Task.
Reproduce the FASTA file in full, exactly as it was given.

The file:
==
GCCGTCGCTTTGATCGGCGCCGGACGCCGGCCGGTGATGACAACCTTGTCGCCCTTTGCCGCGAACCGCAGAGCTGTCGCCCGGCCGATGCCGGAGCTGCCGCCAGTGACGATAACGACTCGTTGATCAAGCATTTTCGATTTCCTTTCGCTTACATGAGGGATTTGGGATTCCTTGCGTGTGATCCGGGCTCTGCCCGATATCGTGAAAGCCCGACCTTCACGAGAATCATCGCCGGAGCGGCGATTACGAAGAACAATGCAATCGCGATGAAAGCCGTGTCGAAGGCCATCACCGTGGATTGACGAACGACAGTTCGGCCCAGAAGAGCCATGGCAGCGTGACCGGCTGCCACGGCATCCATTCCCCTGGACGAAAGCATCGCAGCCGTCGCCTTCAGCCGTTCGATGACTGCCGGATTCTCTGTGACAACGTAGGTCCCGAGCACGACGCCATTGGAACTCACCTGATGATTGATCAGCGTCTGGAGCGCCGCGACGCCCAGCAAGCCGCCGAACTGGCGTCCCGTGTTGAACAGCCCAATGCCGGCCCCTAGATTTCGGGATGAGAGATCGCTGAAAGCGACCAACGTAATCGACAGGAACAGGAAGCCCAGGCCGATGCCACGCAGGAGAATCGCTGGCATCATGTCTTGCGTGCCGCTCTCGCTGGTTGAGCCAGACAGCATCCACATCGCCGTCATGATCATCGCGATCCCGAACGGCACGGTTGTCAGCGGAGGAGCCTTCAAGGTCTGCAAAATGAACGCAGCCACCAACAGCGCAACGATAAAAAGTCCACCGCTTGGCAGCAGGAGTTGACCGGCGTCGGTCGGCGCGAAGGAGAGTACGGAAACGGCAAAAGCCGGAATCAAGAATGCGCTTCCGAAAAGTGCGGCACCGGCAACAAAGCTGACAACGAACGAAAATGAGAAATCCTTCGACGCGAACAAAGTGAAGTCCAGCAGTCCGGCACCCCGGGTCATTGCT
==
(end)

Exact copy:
GCCGTCGCTTTGATCGGCGCCGGACGCCGGCCGGTGATGACAACCTTGTCGCCCTTTGCCGCGAACCGCAGAGCTGTCGCCCGGCCGATGCCGGAGCTGCCGCCAGTGACGATAACGACTCGTTGATCAAGCATTTTCGATTTCCTTTCGCTTACATGAGGGATTTGGGATTCCTTGCGTGTGATCCGGGCTCTGCCCGATATCGTGAAAGCCCGACCTTCACGAGAATCATCGCCGGAGCGGCGATTACGAAGAACAATGCAATCGCGATGAAAGCCGTGTCGAAGGCCATCACCGTGGATTGACGAACGACAGTTCGGCCCAGAAGAGCCATGGCAGCGTGACCGGCTGCCACGGCATCCATTCCCCTGGACGAAAGCATCGCAGCCGTCGCCTTCAGCCGTTCGATGACTGCCGGATTCTCTGTGACAACGTAGGTCCCGAGCACGACGCCATTGGAACTCACCTGATGATTGATCAGCGTCTGGAGCGCCGCGACGCCCAGCAAGCCGCCGAACTGGCGTCCCGTGTTGAACAGCCCAATGCCGGCCCCTAGATTTCGGGATGAGAGATCGCTGAAAGCGACCAACGTAATCGACAGGAACAGGAAGCCCAGGCCGATGCCACGCAGGAGAATCGCTGGCATCATGTCTTGCGTGCCGCTCTCGCTGGTTGAGCCAGACAGCATCCACATCGCCGTCATGATCATCGCGATCCCGAACGGCACGGTTGTCAGCGGAGGAGCCTTCAAGGTCTGCAAAATGAACGCAGCCACCAACAGCGCAACGATAAAAAGTCCACCGCTTGGCAGCAGGAGTTGACCGGCGTCGGTCGGCGCGAAGGAGAGTACGGAAACGGCAAAAGCCGGAATCAAGAATGCGCTTCCGAAAAGTGCGGCACCGGCAACAAAGCTGACAACGAACGAAAATGAGAAATCCTTCGACGCGAACAAAGTGAAGTCCAGCAGTCCGGCACCCCGGGTCATTGCT